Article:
Send to

Choose Destination
Neuroimage. 2010 Jan 1;49(1):805-16. doi: 10.1016/j.neuroimage.2009.07.052. Epub 2009 Jul 29.

Event-related functional MRI of cortical activity evoked by microsaccades, small visually-guided saccades, and eyeblinks in human visual cortex.

Author information

Department of Psychological and Brain Sciences, Dartmouth College, Hanover, NH, USA.


We used event-related functional magnetic resonance imaging (fMRI) to determine blood oxygen-level-dependent (BOLD) signal changes following microsaccades, visually-guided saccades, and eyeblinks in retinotopically mapped visual cortical areas V1-V3 and hMT+. A deconvolution analysis revealed a similar pattern of BOLD activation following a microsaccade, 0.16 degrees voluntary saccade, and 0.16 degrees displacement of the image under conditions of fixation. In all areas, an initial increase in BOLD signal peaking at approximately 4.5 s after the event was followed by a decline and decrease below baseline. This modulation appears most pronounced for microsaccades and small voluntary saccades in V1, diminishing in strength from V1 to V3. In contrast, 0.16 degrees real motion under conditions of fixation yields the same level of BOLD signal increase in V1 through V3. BOLD signal modulates parametrically with the size of voluntary saccades (0.16 degrees , 0.38 degrees , 0.82 degrees , 1.64 degrees , and 3.28 degrees ) in V1-V3, but not in hMT+. Eyeblinks generate larger modulation that peaks by 6.5 s, and dips below baseline by 10 s post-event, and also exhibits diminishing modulation from V1 to V3. Our results are consistent with the occurrence of transient neural excitation driven by changes in input to retinal ganglion cell receptive fields that are induced by microsaccades, visually-guided saccades, or small image shifts. The pattern of results in area hMT+ exhibits no significant modulation by microsaccades, relatively small modulation by eyeblinks, and substantial responses to saccades and background jumps, suggesting that spurious image motion signal arising from microsaccades and eyeblinks is relatively diminished by hMT+.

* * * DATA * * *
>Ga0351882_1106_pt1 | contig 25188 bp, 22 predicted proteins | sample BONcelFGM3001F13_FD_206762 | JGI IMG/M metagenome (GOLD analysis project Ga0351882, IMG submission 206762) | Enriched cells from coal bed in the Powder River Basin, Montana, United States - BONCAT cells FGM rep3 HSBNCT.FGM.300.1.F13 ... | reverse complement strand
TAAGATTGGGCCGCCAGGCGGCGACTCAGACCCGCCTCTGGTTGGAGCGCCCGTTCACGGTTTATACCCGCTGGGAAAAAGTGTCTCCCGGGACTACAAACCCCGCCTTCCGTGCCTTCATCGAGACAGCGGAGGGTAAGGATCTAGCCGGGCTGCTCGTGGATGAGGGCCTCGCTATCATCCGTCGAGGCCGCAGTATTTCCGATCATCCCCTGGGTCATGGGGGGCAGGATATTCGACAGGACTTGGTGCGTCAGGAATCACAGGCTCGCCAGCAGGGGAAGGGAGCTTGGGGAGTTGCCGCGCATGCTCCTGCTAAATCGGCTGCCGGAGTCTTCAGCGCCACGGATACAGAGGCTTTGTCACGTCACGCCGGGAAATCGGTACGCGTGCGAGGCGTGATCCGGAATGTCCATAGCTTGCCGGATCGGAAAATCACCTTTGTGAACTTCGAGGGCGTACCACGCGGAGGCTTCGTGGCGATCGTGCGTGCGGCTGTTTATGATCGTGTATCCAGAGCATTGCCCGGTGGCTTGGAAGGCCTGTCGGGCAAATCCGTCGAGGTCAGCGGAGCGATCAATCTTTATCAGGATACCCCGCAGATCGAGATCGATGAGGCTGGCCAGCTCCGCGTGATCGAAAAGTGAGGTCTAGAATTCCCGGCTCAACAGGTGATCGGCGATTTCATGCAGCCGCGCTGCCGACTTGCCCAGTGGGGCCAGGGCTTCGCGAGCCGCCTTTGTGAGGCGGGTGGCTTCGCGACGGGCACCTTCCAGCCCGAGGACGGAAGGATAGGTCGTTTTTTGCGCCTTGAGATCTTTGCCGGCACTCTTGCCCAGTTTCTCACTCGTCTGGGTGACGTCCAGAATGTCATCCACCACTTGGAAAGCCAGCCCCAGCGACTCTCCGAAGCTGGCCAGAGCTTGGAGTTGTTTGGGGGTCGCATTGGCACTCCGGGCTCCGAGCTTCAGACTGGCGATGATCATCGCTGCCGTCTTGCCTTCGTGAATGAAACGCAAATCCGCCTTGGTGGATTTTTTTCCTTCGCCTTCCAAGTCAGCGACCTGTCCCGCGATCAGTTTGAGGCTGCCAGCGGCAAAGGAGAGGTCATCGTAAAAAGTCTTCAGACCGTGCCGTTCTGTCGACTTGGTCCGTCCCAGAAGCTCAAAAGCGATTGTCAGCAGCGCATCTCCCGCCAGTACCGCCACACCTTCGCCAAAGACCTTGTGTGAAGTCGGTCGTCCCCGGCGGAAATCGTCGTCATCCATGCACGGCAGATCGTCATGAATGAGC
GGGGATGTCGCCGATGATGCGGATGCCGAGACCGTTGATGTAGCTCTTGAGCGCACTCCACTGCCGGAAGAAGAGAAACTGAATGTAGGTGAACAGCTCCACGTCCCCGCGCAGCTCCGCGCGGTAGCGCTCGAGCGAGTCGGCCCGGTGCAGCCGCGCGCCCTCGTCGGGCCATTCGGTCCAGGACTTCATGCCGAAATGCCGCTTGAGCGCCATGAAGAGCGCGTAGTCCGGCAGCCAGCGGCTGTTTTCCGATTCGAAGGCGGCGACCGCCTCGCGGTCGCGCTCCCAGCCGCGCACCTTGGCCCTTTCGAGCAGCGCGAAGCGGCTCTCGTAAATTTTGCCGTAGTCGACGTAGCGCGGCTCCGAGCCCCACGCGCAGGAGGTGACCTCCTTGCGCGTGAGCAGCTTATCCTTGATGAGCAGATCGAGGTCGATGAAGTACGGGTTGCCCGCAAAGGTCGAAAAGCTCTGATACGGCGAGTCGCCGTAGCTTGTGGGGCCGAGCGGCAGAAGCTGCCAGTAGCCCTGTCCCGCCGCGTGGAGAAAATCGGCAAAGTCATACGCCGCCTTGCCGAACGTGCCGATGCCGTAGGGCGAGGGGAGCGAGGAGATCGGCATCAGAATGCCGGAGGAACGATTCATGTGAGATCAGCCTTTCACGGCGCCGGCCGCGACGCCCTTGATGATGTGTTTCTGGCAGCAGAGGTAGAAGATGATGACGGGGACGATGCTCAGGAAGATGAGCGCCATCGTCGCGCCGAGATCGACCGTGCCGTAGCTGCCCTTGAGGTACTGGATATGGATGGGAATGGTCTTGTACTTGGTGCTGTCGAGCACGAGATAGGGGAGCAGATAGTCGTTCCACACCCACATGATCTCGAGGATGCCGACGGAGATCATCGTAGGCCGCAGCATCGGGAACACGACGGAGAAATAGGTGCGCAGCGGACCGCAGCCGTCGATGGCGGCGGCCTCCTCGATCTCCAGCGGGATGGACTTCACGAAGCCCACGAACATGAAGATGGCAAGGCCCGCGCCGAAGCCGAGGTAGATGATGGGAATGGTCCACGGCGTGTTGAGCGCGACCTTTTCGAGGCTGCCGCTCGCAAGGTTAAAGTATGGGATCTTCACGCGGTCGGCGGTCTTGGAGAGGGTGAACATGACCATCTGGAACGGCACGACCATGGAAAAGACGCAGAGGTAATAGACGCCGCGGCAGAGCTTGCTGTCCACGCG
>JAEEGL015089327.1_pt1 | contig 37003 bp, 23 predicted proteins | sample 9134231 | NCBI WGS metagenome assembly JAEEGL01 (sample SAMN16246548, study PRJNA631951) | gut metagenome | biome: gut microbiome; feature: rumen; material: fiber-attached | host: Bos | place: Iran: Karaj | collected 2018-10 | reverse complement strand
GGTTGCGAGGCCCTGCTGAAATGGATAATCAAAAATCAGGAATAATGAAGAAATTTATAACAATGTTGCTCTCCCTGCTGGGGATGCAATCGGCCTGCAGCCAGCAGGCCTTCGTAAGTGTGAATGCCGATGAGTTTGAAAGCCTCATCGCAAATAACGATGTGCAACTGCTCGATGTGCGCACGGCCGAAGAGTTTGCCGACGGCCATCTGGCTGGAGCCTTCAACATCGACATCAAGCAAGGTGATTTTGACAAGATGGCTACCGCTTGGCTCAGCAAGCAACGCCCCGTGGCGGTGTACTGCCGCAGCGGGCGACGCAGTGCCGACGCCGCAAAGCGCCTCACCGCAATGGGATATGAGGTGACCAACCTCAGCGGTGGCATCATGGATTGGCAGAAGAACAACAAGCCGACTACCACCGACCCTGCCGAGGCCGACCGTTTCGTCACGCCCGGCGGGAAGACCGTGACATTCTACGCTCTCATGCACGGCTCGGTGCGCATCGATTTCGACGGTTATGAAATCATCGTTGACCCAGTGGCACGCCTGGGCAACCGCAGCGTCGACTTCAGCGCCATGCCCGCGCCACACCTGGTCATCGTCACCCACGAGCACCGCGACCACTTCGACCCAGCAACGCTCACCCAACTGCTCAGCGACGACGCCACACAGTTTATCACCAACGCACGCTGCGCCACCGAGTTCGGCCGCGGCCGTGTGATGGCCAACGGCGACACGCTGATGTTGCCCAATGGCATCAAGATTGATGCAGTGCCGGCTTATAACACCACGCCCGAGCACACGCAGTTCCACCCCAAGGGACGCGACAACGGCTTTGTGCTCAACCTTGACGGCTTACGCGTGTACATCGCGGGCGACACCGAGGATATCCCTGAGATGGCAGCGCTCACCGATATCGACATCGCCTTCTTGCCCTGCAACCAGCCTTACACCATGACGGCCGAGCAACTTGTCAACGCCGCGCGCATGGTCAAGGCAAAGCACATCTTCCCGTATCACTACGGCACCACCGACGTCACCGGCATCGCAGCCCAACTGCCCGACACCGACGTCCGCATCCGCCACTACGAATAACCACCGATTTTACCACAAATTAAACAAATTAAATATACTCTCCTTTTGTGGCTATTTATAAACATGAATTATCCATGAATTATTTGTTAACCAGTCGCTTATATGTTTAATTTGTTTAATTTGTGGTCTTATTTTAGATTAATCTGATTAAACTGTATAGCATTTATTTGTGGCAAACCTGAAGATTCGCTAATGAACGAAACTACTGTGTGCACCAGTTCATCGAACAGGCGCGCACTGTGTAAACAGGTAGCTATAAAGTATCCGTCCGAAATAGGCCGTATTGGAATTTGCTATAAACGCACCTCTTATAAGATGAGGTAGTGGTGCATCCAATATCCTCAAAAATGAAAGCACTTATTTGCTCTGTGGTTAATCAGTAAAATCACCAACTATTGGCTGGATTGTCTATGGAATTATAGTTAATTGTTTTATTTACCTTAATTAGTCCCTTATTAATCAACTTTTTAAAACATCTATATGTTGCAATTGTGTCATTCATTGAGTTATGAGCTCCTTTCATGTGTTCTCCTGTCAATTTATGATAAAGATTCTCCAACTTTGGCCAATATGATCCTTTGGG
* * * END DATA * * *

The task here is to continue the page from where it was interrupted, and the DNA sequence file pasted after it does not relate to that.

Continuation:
[Indexed for MEDLINE]
Free PMC Article

Supplemental Content

Full text links

Icon for Elsevier Science Icon for PubMed Central
Loading ...
Support Center